Alongside Marshall, Takasaki has used other amp brands. From 1986 to 1988, he used Mesa Boogie amps and cabinets, which were possibly used to record Hurricane Eyes. In 1988, Takasaki began using Lee Jackson Metaltronix amps, using the M-1000 amps on Soldier of Fortune, On the Prowl, and the following tours. Former Loudness manager, Kazuo Sumida said on an interview to Premier Guitar on February 11, 2010:

"On the On the Prowl album he had mainly used Lee Jackson’s modded Marshall. I also think his Lee Jackson modified Marshalls were the main gear for the Soldier of Fortune album and tour, but I also remember Akira using the GP-1000 in his house, with a Macintosh Power Amp and JBL speakers. The sounds were really amazing… big sound. The GP-1000 was in the rack case surely, but I did not know when he used a particular preamp. At the Dec. 31, 1989 Tokyo Dome concert he might have used that GP-1000 with Ashley power amps, or it could have been the preamp section of his Lee Jackson-modified Marshall."[8]

In 1992, Takasaki would begin using Peavey amps, making use of their solid state Supreme 160 heads, which could be heard on Loudness and the live release Once and for All. Peavey would be the last company he would endorse before switching back to Marshall in late 1992. Since 2016, he has been using and endorsing Friedman Amplifiers, and uses a BE100 model for live work.

He has also used Roland JC-120 combo amplifiers. His equipment in the 1980s was completed by Boss, Guyatone and Ibanez effects and Harmonizer, Roland delays, and Celestion speakers.[9] He also currently has his own signature Shredneck.[10]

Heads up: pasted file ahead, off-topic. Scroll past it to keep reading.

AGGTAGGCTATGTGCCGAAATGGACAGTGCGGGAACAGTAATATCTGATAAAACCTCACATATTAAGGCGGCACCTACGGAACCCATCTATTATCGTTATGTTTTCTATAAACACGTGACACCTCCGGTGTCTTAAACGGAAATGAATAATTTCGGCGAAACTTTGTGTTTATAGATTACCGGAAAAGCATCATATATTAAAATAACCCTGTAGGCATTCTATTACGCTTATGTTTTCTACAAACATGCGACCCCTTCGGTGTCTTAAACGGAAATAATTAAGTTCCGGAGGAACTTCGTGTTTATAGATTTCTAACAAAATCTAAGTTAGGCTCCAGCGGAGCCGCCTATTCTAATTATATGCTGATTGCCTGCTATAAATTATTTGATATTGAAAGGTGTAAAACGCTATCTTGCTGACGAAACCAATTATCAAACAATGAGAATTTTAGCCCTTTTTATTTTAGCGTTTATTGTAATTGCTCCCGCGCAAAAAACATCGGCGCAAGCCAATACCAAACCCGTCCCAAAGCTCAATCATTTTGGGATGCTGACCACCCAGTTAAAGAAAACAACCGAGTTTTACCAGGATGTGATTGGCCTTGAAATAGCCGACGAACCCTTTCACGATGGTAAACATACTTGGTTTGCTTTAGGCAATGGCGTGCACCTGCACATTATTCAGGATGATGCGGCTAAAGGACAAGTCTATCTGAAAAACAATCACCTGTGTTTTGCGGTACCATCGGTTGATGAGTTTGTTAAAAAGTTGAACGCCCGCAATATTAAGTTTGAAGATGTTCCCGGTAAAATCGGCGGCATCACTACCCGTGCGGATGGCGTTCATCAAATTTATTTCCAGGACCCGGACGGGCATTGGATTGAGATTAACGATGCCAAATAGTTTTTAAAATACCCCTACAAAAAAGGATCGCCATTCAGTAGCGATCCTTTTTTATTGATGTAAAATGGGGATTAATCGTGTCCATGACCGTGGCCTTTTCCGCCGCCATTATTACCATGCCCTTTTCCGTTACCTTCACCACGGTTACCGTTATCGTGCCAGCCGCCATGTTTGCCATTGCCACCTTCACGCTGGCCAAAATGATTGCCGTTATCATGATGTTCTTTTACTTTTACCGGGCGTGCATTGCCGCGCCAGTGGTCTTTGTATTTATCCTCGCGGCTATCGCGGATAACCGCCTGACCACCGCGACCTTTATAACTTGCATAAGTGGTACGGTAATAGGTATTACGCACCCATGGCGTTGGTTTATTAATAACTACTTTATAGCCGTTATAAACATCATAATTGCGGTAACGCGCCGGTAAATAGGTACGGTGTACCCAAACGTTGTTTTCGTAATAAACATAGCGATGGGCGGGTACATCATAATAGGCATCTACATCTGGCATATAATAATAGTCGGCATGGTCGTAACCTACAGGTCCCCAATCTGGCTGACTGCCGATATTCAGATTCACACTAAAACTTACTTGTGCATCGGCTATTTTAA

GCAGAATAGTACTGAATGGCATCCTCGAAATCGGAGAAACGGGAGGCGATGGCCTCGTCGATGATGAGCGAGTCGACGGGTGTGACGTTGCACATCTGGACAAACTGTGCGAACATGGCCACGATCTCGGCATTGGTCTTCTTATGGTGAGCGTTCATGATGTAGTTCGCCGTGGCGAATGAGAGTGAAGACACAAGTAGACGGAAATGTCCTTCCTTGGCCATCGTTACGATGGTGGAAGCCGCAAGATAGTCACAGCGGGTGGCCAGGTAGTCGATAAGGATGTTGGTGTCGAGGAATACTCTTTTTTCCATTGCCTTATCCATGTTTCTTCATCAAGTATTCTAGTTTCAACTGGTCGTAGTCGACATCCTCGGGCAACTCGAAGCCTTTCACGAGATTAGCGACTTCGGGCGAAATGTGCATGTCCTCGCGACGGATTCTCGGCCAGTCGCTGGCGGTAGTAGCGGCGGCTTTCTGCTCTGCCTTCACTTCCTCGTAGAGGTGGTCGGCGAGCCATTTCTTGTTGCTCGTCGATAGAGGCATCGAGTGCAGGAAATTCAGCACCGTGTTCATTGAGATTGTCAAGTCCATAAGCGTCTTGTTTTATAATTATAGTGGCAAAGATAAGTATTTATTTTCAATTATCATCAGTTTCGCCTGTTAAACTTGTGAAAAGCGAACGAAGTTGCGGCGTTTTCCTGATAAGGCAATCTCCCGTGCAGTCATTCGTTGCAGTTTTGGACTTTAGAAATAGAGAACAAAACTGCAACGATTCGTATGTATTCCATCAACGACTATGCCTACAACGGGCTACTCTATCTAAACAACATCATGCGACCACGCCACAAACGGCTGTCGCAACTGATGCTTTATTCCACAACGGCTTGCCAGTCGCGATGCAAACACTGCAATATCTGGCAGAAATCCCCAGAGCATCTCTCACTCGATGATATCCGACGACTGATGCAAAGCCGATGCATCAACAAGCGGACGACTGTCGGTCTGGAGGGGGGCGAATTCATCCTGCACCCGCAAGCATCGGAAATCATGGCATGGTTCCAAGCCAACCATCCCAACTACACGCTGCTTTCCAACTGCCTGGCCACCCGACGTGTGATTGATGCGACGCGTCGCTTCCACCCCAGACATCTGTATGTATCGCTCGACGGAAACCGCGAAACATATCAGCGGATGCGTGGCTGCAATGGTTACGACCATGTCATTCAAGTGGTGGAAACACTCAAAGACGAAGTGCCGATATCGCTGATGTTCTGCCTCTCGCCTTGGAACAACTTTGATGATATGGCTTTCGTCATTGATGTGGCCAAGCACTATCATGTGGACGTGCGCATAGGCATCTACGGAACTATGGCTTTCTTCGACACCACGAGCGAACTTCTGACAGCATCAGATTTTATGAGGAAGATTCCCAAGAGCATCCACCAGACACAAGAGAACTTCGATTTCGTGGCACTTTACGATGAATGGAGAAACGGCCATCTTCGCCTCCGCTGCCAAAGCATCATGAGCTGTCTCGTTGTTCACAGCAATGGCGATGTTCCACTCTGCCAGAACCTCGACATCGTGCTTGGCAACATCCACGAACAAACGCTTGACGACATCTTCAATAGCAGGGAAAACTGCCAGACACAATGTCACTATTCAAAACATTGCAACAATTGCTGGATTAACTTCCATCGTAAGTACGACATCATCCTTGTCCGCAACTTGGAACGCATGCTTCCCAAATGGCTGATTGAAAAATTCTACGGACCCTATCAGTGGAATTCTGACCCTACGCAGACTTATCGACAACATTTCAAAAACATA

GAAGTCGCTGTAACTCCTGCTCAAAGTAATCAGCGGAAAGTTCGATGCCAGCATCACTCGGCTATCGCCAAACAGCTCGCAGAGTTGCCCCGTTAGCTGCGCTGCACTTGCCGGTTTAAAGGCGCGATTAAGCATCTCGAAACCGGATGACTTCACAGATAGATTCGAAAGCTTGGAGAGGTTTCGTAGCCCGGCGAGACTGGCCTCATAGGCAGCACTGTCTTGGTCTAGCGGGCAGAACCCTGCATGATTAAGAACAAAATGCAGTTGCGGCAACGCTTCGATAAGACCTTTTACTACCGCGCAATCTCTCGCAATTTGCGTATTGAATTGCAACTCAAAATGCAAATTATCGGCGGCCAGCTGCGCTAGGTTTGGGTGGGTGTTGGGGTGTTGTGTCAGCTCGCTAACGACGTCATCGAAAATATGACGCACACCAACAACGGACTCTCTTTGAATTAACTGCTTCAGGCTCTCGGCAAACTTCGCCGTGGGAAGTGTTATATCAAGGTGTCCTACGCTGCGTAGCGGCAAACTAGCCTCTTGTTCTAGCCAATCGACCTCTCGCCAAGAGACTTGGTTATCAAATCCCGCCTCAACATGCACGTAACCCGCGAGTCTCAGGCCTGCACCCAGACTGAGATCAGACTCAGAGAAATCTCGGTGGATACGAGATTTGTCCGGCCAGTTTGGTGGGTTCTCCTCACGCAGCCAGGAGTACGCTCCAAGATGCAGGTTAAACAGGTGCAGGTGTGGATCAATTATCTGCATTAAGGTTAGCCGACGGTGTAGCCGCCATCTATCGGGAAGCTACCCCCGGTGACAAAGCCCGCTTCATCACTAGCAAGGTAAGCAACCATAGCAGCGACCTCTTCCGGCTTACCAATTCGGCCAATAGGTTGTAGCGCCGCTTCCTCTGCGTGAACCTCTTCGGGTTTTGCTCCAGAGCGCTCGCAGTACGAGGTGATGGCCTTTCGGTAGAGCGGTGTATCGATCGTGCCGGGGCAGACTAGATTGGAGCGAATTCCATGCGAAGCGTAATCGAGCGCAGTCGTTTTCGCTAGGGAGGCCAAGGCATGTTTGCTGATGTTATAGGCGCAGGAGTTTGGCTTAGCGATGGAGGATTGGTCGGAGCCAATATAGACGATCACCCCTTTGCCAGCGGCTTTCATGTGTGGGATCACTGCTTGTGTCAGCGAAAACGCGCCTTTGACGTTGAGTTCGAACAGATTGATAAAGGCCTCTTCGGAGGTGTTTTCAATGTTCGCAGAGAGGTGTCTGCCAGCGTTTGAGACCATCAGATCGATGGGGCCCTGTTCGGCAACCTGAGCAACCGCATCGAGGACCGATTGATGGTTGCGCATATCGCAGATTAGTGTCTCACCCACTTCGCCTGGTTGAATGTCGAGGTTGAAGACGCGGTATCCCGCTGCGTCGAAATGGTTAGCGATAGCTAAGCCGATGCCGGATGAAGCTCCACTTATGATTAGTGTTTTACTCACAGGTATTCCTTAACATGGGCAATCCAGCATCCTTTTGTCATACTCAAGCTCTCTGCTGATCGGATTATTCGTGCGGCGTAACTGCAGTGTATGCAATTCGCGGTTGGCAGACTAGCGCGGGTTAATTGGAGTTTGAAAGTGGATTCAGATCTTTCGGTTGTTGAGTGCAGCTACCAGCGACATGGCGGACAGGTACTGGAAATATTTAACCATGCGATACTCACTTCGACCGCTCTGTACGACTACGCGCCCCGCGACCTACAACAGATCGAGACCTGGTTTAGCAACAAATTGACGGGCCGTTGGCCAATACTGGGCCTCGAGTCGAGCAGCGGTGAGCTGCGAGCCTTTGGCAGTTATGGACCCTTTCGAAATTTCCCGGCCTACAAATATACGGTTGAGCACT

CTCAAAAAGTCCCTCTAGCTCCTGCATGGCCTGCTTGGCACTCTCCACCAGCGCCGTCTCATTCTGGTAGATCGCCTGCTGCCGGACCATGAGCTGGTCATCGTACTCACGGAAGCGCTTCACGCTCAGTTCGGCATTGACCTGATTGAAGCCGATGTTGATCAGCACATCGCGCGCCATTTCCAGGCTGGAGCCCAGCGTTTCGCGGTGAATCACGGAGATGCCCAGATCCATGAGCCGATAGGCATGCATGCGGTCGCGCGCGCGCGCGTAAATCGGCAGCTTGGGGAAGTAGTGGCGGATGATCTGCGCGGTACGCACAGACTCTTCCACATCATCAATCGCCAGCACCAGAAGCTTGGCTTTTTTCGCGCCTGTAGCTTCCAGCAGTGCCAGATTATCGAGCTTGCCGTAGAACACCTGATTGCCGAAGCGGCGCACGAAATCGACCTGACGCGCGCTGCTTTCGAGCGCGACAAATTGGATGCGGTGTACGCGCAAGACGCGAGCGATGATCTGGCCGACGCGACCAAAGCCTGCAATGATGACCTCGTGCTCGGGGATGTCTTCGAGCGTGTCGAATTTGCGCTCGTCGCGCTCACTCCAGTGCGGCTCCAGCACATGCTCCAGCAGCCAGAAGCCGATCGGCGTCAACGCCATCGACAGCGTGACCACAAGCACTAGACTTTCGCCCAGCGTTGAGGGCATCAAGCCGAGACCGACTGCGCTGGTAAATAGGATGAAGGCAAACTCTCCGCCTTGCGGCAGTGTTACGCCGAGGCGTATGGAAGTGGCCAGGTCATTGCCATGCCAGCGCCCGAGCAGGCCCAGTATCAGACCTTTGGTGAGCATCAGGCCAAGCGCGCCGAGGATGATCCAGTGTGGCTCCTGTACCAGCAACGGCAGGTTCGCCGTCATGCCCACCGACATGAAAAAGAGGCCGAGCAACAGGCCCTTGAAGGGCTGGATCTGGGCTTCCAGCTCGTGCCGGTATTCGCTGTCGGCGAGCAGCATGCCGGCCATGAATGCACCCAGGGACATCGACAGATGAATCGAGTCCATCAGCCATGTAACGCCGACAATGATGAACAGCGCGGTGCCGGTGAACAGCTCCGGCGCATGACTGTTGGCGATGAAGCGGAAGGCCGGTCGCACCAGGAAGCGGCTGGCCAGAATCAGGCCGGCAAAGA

Solo albumsEdit

  • Tusk of Jaguar (1982)
  • Ki (1994)
  • Wa (1996)
  • Gene Shaft (2001)
  • Made in Hawaii (2002)
  • Splash Mountain (2004)
  • Maca (2005)
  • Osaka Works #128 (2006)
  • Nenriki (2006)
  • Black Brown (2007)


  1. ^ "Lazy Biografia" (in Portuguese). J-Metal. 2004. Retrieved 2010-03-31.[permanent dead link]
  2. ^ Pecere, Antonio (9 February 2008). "Storia in breve!" (in Italian). Netlog. Archived from the original on 2011-07-14. Retrieved 2012-06-02.
  3. ^ a b "Akira Takasaki Profile". Dinosaur Rock Guitar. 2008-05-28. Archived from the original on 2010-06-11. Retrieved 2010-02-23.
  4. ^ a b "Prime ( Akira Takasaki Signature Series)". Killer Guitars. Archived from the original on 29 January 2010. Retrieved 2010-03-13.
  5. ^ Brodie, Phil (2005). "The 10 fastest guitar shredders". Archived from the original on 2010-02-10. Retrieved 2010-03-13.
  6. ^ Henderson, Paul (October 1986). "Akira Takasaki". Kerrang! (132): 44–45.
  7. ^ "ESP guitars gallery". ESP Guitars. Archived from the original on 3 April 2010. Retrieved 2010-03-13.
  8. ^ Evosevic, John (11 February 2010). "Back in the Rack: The Return of Lee Jackson's GP-1000". Premier Guitar. Retrieved 2018-04-20.
  9. ^ Henderson, Paul (January 1987). "Lag: it's in the bag!". Kerrang! (137): 32–33.
  10. ^ "Akria Takasaki signature model Shredneck". 2010-05-27. Archived from the original on 24 July 2010. Retrieved 2010-08-11.

External linksEdit